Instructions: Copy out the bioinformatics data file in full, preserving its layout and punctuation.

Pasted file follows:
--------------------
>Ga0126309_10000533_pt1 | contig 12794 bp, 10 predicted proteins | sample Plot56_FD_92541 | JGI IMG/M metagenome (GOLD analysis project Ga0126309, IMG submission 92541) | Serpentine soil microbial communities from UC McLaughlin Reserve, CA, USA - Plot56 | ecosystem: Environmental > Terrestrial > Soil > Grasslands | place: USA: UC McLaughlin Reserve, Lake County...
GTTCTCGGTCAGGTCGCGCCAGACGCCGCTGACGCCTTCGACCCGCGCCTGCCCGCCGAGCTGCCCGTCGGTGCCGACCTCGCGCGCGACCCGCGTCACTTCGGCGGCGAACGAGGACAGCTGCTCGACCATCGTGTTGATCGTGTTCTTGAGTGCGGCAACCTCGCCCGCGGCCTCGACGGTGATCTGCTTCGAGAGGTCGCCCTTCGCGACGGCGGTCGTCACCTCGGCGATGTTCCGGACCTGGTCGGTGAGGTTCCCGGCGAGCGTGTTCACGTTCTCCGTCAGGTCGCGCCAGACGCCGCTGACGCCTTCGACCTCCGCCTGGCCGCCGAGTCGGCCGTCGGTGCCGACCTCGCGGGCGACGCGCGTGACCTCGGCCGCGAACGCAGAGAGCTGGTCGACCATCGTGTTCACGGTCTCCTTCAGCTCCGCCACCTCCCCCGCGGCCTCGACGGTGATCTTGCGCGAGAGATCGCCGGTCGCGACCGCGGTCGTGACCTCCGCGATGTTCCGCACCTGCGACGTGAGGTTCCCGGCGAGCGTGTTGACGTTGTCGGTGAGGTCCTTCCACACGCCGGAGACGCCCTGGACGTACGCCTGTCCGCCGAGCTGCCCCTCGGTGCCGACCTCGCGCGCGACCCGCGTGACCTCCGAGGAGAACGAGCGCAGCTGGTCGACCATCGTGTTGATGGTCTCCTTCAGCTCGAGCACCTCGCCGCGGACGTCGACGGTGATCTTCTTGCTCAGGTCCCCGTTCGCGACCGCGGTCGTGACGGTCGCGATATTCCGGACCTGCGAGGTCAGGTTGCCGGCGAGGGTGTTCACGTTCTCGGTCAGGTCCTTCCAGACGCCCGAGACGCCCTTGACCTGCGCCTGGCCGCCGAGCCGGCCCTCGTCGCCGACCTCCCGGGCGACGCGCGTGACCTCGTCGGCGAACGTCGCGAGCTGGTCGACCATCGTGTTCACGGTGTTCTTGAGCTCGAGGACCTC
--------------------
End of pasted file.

>Ga0126309_10000533_pt1 | contig 12794 bp, 10 predicted proteins | sample Plot56_FD_92541 | JGI IMG/M metagenome (GOLD analysis project Ga0126309, IMG submission 92541) | Serpentine soil microbial communities from UC McLaughlin Reserve, CA, USA - Plot56 | ecosystem: Environmental > Terrestrial > Soil > Grasslands | place: USA: UC McLaughlin Reserve, Lake County...
GTTCTCGGTCAGGTCGCGCCAGACGCCGCTGACGCCTTCGACCCGCGCCTGCCCGCCGAGCTGCCCGTCGGTGCCGACCTCGCGCGCGACCCGCGTCACTTCGGCGGCGAACGAGGACAGCTGCTCGACCATCGTGTTGATCGTGTTCTTGAGTGCGGCAACCTCGCCCGCGGCCTCGACGGTGATCTGCTTCGAGAGGTCGCCCTTCGCGACGGCGGTCGTCACCTCGGCGATGTTCCGGACCTGGTCGGTGAGGTTCCCGGCGAGCGTGTTCACGTTCTCCGTCAGGTCGCGCCAGACGCCGCTGACGCCTTCGACCTCCGCCTGGCCGCCGAGTCGGCCGTCGGTGCCGACCTCGCGGGCGACGCGCGTGACCTCGGCCGCGAACGCAGAGAGCTGGTCGACCATCGTGTTCACGGTCTCCTTCAGCTCCGCCACCTCCCCCGCGGCCTCGACGGTGATCTTGCGCGAGAGATCGCCGGTCGCGACCGCGGTCGTGACCTCCGCGATGTTCCGCACCTGCGACGTGAGGTTCCCGGCGAGCGTGTTGACGTTGTCGGTGAGGTCCTTCCACACGCCGGAGACGCCCTGGACGTACGCCTGTCCGCCGAGCTGCCCCTCGGTGCCGACCTCGCGCGCGACCCGCGTGACCTCCGAGGAGAACGAGCGCAGCTGGTCGACCATCGTGTTGATGGTCTCCTTCAGCTCGAGCACCTCGCCGCGGACGTCGACGGTGATCTTCTTGCTCAGGTCCCCGTTCGCGACCGCGGTCGTGACGGTCGCGATATTCCGGACCTGCGAGGTCAGGTTGCCGGCGAGGGTGTTCACGTTCTCGGTCAGGTCCTTCCAGACGCCCGAGACGCCCTTGACCTGCGCCTGGCCGCCGAGCCGGCCCTCGTCGCCGACCTCCCGGGCGACGCGCGTGACCTCGTCGGCGAACGTCGCGAGCTGGTCGACCATCGTGTTCACGGTGTTCTTGAGCTCGAGGACCTC